Like the quintessential Jack of all trades, James Bond – having multiple interests can actually prove advantageous in business.
When joining Sensei Project Solutions in June 2017, my professional mandate was to directly contribute to the success of the organisation. Being a non-technical, non-billable resource, “earning my keep” needed to be demonstrated in greater depth than ‘billable hours’ or ‘utilisation’.
During my first month on board, I talked with members of Sensei’s Finance, Delivery, Management, Marketing, Solutions, and Customer Care teams. From there, a series of key business “pain points” were identified. This gave me clarity to identify success measures, both for my role and for the business.
By virtue of a diverse professional background (hospitality, recruitment, I.T. and professional services), I’ve been considered a jack-of-all-trades – that is, depending on what the business requires, I can fill a variety of different roles. Where the business has struggled to dedicate time or effort to a certain undertaking, this presents an opportunity to show value.
Some of the key areas of responsibility thus far have included:
Financial streamlining: helping Sensei’s finance team operate with greater efficiency, especially around expense claim reimbursement.
Presales: not only formalising an internal process by which presales documents are reviewed appropriately before being sent to a client, but communicating this internally and executing on it in timeframes that are always tight. Contribution to tender responses has also been front of mind.
Legals and contracts: review of all terms and conditions for new customers or new pieces of work, as well as expanding our existing contract portfolio to encompass our developed IP.
Resourcing: updating national resourcing requirements utilising some, at times, complex internal systems. Taking this on board can decrease the overhead on state delivery managers, and give greater visibility of the ‘state of play’ in the national delivery team.
Process improvement: identifying potential efficiencies in our annuity (subscription) revenue model, gathering the requirements of the business, then documenting and communicating a process to handle this moving forward.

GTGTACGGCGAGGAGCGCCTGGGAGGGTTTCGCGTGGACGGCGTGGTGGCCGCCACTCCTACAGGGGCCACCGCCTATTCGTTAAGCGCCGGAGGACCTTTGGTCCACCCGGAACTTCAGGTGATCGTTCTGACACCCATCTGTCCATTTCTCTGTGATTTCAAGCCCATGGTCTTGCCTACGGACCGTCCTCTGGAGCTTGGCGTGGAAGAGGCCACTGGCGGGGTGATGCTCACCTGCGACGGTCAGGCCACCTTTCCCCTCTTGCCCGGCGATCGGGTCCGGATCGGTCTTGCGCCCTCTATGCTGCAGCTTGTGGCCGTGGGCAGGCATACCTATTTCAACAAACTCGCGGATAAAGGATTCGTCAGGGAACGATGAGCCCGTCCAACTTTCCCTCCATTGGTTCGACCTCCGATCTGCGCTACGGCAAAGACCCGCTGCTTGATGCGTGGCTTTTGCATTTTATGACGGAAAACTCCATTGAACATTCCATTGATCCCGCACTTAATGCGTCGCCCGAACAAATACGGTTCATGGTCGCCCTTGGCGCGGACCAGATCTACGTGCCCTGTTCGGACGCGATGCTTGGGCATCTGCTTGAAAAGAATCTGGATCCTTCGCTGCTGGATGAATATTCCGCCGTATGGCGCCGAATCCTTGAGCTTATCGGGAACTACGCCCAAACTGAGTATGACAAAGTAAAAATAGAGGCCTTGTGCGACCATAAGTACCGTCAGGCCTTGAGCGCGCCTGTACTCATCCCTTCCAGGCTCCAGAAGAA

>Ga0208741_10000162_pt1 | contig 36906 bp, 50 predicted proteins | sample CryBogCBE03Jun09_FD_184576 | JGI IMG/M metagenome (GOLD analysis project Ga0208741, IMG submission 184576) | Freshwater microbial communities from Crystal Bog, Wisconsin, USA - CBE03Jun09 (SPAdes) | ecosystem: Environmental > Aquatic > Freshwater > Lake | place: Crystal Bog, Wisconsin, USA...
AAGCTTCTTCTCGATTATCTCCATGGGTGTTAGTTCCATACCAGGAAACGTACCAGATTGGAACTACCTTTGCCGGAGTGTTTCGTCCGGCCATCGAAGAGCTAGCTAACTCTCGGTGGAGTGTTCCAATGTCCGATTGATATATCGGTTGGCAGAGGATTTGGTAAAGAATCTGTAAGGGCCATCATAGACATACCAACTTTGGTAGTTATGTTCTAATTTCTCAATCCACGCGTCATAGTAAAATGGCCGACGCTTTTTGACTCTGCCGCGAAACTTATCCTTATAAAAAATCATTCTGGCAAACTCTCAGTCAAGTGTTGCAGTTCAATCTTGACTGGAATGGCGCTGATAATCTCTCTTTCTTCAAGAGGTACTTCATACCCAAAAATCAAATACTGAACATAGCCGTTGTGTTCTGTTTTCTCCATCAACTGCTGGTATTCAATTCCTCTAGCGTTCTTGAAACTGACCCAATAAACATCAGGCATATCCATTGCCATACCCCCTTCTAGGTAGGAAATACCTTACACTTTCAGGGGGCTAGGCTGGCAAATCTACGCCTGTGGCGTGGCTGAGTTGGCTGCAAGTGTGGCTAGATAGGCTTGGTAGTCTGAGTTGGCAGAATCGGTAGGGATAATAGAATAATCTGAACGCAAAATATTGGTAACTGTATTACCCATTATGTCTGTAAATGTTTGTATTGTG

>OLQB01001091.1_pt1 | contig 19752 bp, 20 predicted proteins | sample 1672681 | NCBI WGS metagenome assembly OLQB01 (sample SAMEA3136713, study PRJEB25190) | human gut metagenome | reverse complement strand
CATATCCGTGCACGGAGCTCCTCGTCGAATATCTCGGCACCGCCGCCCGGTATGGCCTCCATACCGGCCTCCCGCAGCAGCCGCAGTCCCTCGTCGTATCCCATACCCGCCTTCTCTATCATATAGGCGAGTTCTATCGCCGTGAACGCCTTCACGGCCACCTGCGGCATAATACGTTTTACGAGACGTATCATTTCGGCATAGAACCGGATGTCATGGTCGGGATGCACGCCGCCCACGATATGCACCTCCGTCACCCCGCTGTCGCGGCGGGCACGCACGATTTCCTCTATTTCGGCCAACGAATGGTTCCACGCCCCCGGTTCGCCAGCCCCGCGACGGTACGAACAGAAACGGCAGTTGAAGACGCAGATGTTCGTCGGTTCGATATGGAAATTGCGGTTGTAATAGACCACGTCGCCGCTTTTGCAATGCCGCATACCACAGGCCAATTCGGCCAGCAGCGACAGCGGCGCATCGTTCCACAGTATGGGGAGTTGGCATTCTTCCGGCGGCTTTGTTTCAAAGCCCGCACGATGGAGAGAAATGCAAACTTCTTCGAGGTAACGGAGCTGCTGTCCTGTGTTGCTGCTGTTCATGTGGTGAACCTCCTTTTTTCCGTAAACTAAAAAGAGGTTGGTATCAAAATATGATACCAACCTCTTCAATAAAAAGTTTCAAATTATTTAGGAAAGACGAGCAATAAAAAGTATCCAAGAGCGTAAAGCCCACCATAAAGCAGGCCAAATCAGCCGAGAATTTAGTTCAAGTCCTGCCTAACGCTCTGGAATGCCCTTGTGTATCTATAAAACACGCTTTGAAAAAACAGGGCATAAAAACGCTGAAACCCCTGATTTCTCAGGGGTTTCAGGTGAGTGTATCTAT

Recruitment: locating the right people who represent Sensei’s values, while also contributing to the success of the business, can be incredibly time consuming. Interviews, feedback, recruiters, networking and job ad creation has all be centralised.
Office management: by virtue of an expanding team, the relocation of our Victorian office to a larger environment brings with it a host of administrative tasks, the bulk of which can be handled by a dedicated operations team member.
Chief Fill-In Officer (CFIO): both literally and figuratively, this role should be seen as one that can play many parts, and – when team members take much deserved holidays – can step up and backfill where required. Since joining the team, I have filled in for our Marketing Manager, CEO and Victorian State Manager on a number of different tasks.
The above list represents 3 short months of dedicated effort in the Business Operations space and, while it certainly can’t be done without assistance and buy-in from other members of the team, the Business Operations role is one that can keep every plate spinning where necessary, while also keeping an eye on all longer-term goals and strategies of the business.
While the focus on new team members should always be on the way they can contribute to the bottom line, businesses should consider how an operations operative with a License to Fill–In can skyrocket efficiency in the way your employees interact with each other and their customers and launch you ahead of the competition. After all, what business doesn’t want to successfully carry out their long-term mission?
By Ashley Braybon, Business Operations and Project Consultant at Sensei